Fiber spinning is preformed by two different methods. These are traditional spinning and high speed spinning. Traditional spinning is done in two separate steps. First, fibers are immediately cooled or quenched into a water bath and then are collected as spun fibers. These fibers then are drawn in a second step of the process. In high speed spinning process, fibers are made in a single step from the initial resin into final drawn fibers.

It is well known in the art that the conventional two step spinning and drawing method always produce fibers with a higher degree of both amorphous and crystalline orientation. In contrast, less quality fibers are produced with high speed spinning, since the solid state mechanical drawing step is missing. However, the production rate is much higher for the high-speed spinning as compared to conventional fiber spinning. Although highly oriented and very strong fibers are produced by such methods, structural variations within the fibers have not been eliminated. In contrast, the subject invention produces engineered fibers with controlled structural morphology having a maximum degree of both crystalline and amorphous orientations.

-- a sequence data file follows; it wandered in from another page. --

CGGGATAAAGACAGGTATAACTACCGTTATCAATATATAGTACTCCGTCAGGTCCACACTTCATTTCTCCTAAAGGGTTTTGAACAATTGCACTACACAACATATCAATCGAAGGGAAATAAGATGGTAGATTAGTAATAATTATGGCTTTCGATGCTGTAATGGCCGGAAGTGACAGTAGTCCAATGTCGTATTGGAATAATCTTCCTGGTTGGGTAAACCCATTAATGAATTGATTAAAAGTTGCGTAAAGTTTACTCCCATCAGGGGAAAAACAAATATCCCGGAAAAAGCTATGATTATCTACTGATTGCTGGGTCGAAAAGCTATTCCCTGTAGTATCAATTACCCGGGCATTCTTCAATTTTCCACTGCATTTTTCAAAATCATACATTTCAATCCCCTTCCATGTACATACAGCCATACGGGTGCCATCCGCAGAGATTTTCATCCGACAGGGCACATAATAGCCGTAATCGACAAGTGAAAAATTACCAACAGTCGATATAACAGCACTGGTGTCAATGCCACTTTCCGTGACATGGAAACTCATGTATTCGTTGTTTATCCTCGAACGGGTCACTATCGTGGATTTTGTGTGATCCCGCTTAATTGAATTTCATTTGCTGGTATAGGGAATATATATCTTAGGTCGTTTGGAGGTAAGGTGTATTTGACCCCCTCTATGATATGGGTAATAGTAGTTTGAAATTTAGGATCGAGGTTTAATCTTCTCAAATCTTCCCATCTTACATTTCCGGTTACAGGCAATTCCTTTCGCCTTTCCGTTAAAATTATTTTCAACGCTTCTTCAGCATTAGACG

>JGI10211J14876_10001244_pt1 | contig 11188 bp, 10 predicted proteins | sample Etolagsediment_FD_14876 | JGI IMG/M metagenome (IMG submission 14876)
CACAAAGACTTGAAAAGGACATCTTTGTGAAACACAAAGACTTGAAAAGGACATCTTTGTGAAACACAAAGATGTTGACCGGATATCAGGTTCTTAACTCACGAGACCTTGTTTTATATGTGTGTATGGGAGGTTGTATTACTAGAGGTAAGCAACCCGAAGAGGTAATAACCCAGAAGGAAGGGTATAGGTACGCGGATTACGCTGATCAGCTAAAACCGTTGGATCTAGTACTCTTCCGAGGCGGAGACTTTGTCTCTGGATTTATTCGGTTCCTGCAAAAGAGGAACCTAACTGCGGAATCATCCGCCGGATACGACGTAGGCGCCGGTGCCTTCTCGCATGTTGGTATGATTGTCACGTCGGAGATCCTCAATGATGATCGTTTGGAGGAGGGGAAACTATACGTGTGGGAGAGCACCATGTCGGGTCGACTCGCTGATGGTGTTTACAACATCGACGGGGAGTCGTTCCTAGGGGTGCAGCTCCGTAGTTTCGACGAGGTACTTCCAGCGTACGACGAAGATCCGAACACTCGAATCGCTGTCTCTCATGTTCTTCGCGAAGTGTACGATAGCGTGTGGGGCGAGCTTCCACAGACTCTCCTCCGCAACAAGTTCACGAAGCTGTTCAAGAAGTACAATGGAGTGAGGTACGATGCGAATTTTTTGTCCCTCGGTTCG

The present invention precisely controls morphological variations developed during the spinning of fibers and incorporates the stepwise drawing procedure into the fiber spinning line to produce the optical fibers in one effective procedure and in a continuous manner. This invention eliminates incomplete crystallization which can occur during spinning under low tension, transforms the spherulitic morphology into extended chain lamellae crystals, and removes all microvoids and other morphological defects within the fibers. The above is accomplished in the present invention by precisely controlling both temperature and tension during the fiber formation process. Temperature is controlled by providing heating zones around key components during fiber manufacture, such as the extruder and the spinneret. Additionally, an air heater provides warm air to the point of egress of the molten filaments from the spinneret, this area preferably surrounded by a porous skirt in order to allow slow, controlled cooling of the fibers from molten to ambient.